I ran across the librarian, who grinned and said, as has been written in so many science fiction stories and comic books, âoeSo â" We meet again!â
        I stumbled back in and got a bottle of water and sat on a couch towards the back of the hall; my back was killing me. I tried to call Patty, but she wasnâ(TM)t answering. I was starting to worry, as my phone battery was getting low, and she had my battery charging battery in her purse. Ten minutes later, my water empty, I decided to get a beer. I tried calling again â" no luck. I sat back down on the couch again as my phone rang; it was Patty. I told her where I was and she couldnâ(TM)t find me.
        âoeDo you know where that big screen is?â she asked. I answered âoeYes, I can see it from here.â
        âoeStand under it!â I did, and she found me. We sat at a table by the screen and I plugged my phone into the charging battery. There was a heavy black man in a polo shirt, one of the incredibly few black people there. There was an engineering company logo on his shirt.
        âoeSo,â I asked, âoeAre you an engineer?â
        âoeNo, but I play one on television.â
        Patty had gone for snacks and I had a pleasant conversation with the actor, about SF in general and the convention in general.
        Patty came back with some veggies; raw broccoli and cherry tomatoes and cheese. We ate it and walked around some more.
        There were a couple dozen people in various science fiction costumes. One was a very short man in a Jedi outfit that I mentioned earlier. I could swear Iâ(TM)ve seen the guy on-screen somewhere.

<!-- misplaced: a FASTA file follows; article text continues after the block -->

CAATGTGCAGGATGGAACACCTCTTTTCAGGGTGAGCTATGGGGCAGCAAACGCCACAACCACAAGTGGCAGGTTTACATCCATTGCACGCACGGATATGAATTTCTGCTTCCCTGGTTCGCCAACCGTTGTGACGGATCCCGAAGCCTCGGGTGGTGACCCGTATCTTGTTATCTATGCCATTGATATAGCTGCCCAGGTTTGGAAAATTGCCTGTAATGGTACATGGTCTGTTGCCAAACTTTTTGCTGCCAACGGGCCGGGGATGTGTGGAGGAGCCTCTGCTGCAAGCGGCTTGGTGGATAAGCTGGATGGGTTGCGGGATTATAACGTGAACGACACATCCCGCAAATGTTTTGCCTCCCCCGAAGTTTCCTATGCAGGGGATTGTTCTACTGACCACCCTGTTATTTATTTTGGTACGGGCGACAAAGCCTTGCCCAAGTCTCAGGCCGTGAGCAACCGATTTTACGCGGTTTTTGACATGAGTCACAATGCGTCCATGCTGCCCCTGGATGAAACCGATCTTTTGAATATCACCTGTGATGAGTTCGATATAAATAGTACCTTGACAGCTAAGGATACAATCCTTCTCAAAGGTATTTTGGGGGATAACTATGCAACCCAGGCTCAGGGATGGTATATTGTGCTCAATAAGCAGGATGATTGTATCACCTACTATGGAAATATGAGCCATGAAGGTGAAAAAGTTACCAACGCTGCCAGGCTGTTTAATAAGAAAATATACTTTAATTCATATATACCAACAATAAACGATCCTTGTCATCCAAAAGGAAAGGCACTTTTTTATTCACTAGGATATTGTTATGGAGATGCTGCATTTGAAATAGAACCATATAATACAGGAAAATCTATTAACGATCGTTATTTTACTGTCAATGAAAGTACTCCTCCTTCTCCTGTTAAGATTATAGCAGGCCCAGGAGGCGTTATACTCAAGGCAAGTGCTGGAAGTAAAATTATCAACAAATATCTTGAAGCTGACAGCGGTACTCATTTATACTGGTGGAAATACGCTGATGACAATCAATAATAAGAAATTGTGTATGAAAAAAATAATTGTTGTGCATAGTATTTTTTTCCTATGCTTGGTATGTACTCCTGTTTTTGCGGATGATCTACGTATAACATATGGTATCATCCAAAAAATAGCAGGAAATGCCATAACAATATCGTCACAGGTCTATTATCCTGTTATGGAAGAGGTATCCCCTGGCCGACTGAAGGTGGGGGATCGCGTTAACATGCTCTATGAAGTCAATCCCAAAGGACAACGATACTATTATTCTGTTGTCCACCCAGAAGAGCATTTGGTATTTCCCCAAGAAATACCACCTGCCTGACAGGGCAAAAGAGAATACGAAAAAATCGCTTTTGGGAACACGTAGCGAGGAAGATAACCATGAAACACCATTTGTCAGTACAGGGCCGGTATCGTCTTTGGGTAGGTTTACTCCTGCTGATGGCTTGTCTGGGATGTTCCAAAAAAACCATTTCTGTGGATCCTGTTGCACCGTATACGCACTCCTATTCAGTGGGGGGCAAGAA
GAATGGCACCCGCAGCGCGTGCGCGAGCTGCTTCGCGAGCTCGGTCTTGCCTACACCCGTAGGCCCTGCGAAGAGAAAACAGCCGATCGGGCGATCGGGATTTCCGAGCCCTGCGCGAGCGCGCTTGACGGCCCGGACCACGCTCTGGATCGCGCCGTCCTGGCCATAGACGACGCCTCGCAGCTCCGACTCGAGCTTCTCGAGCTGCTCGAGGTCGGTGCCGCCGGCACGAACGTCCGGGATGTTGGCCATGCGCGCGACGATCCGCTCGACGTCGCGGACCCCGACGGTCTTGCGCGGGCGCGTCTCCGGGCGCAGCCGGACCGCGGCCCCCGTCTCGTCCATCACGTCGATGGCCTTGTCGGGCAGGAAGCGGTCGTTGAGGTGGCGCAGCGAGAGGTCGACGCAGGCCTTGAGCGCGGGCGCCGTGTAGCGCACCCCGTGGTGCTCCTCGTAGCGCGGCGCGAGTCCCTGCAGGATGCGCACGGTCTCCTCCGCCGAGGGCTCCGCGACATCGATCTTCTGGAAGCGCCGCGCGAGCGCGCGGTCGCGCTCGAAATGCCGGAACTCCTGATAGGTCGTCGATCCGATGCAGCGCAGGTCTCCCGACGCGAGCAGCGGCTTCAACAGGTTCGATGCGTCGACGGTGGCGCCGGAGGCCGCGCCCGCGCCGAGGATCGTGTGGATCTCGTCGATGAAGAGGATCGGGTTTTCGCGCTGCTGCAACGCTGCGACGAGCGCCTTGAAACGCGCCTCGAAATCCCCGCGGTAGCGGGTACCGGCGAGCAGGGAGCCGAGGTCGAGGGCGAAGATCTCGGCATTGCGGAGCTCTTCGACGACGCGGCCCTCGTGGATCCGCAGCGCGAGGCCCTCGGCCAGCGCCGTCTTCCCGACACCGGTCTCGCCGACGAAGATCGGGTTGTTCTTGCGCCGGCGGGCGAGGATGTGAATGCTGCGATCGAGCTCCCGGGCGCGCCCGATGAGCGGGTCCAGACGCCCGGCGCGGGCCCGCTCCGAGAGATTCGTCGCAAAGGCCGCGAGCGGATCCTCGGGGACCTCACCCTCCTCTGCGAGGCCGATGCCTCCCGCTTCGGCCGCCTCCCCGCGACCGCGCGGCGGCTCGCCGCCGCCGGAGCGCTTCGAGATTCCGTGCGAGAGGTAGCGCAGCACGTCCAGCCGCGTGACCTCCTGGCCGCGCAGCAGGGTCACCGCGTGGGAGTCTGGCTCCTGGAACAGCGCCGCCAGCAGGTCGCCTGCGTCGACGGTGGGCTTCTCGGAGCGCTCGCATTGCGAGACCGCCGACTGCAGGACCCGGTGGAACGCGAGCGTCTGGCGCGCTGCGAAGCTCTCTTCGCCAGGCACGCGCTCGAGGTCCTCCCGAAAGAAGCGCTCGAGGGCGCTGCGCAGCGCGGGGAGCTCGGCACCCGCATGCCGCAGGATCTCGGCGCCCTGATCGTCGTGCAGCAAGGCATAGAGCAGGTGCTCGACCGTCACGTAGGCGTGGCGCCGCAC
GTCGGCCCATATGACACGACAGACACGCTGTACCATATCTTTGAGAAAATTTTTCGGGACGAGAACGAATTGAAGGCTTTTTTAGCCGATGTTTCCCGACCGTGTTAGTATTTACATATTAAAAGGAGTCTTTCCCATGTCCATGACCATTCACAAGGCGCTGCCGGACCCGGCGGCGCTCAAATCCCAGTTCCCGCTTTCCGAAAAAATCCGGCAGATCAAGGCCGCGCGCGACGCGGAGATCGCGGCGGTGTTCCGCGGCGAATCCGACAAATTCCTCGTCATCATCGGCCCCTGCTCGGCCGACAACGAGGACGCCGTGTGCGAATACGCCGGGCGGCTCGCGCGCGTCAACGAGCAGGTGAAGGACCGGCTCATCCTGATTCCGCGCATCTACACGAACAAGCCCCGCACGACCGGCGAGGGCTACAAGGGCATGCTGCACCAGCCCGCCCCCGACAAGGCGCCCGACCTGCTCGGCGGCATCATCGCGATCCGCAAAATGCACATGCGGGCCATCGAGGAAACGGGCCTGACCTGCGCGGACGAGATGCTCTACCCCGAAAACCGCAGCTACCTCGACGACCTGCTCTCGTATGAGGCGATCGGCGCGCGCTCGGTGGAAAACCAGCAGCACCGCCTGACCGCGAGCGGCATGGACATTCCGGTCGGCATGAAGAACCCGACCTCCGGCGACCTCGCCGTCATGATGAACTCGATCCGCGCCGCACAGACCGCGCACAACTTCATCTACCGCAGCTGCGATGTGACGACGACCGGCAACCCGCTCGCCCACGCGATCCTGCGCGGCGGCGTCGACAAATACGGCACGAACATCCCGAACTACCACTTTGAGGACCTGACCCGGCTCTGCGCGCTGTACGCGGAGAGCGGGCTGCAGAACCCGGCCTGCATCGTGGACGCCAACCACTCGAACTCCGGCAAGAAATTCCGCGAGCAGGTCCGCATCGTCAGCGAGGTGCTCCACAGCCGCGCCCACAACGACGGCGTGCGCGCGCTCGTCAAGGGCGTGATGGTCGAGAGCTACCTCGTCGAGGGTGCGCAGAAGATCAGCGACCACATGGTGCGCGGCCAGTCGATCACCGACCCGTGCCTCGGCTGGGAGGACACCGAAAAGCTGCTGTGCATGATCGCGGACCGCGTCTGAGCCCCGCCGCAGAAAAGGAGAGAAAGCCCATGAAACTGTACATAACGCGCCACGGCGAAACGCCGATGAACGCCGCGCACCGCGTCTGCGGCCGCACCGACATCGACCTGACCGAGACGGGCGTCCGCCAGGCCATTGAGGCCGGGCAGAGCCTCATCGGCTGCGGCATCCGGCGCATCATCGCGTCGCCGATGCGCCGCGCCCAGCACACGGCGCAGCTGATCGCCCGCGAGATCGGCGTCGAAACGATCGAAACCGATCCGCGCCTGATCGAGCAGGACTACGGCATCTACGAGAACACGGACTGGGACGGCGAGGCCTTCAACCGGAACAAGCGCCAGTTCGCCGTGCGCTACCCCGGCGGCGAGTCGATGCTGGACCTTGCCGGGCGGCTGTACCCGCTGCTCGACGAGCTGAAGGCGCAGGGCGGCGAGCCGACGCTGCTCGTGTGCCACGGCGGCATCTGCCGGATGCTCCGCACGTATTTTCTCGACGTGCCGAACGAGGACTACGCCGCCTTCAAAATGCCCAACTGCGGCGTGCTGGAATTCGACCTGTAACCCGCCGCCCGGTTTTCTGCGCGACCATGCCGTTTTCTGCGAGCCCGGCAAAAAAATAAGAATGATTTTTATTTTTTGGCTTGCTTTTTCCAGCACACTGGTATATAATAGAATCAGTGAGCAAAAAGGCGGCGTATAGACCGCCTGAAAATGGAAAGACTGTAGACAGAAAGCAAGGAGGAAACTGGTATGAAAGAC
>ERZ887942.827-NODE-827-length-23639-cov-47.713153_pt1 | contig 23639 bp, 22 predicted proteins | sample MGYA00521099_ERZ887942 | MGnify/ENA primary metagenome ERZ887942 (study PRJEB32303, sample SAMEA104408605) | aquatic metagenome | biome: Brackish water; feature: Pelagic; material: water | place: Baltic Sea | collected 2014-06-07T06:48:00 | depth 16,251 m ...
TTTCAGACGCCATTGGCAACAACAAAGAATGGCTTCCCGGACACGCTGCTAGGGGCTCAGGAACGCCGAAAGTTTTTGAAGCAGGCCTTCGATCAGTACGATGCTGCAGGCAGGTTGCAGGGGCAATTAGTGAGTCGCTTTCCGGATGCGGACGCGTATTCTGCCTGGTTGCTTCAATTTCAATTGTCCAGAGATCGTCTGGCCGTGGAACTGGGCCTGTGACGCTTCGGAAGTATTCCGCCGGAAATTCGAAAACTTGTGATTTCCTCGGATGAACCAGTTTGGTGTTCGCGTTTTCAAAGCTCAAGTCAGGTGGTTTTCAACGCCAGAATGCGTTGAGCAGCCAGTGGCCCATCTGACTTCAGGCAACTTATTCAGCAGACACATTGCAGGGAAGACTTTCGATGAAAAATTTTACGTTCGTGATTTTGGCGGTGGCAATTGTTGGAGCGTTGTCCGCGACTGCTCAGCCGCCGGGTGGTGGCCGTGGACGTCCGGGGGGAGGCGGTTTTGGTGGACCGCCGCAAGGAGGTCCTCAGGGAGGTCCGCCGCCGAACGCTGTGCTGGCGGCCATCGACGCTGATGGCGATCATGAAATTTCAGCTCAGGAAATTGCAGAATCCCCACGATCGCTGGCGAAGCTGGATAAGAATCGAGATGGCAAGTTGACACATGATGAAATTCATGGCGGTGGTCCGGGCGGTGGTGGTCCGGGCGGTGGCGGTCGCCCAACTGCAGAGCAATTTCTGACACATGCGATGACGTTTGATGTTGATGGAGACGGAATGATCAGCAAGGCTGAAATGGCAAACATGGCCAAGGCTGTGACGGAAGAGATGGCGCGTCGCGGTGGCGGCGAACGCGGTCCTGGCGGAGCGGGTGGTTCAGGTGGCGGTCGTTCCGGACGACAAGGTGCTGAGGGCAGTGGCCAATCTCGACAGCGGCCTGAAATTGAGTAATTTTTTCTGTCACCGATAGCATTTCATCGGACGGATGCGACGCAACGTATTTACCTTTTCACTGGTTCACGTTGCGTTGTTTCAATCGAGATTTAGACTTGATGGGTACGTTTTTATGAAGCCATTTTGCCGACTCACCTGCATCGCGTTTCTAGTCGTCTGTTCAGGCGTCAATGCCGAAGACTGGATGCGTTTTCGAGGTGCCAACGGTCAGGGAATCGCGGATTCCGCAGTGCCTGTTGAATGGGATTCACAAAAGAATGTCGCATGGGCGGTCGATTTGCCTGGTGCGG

We decided weâ(TM)d seen everything there was to see there by three, so went back to the tables by the screen. It had been beaming some sort of thing that was going on in the auditorium the night before, but only a static photo now. We had a conversation with a couple of folks who looked about my age, two men and a woman. The woman and one man and I talked about science fiction and art, the other man, who was with the woman, was largely silent. Patty had gone to the restroom.
        I decided to get a slice of pizza and a beer at the Papa Johns booth, which looked like a permanent part of the place. A very small four piece pizza was eight bucks, and a pint can of Budweiser was six, twice what a Guinness was in any bar at home. But I was having too much fun to worry about my bank balance or credit card bills.
        I ate one slice, and nobody else wanted any. The three left, and a while later we made our way to the auditorium to watch the Hugos be presented. âoeToo bad we got here too late to see Dr. Epps again,â I said.
        âoeI saw her when you were looking for the car,â she said, âoebut she was with people looking busy so I didnâ(TM)t bother her.â
        We got pretty good seats toward the front, but it was still forty five minutes before the ceremonies started. I used the rest room and got another beer, this time a Corona; beer choices were pretty limited.
        Finally it started. The Master of Ceremonies was Pat Cadigan, a woman who had won a hugo decades ago, and she would have made a pretty good stand-up comedian.
        She came on stage holding a bull whip and after telling everyone to silence their phones, admonished us âoeDonâ(TM)t make me use this!â Her whip was the center of many jokes by many people on stage.
        Iâ(TM)d been disappointed since 2012 when I read The Martian that it hadnâ(TM)t gotten the Hugo it deserved, and apparently I wasnâ(TM)t alone, because Andy Wier got two of them this year. One was âoebest new writerâ, probably since it was years too late to award it for the book, and one for Best Long Version Photoplay for the movie version, that even beat Star Wars!
        Mr. Wier wasnâ(TM)t there. An astronaut in his astronaut uniform accepted the award in his place for âoebest new writerâ.
        When âoe Best Long Version Photoplayâ came around, another astronaut in uniform accepted it for him: None other than Dr. Epps! I gave her a standing ovation, but no one else did.
        I havenâ(TM)t had that much fun in years! I spent a fortune, but it was worth every penny.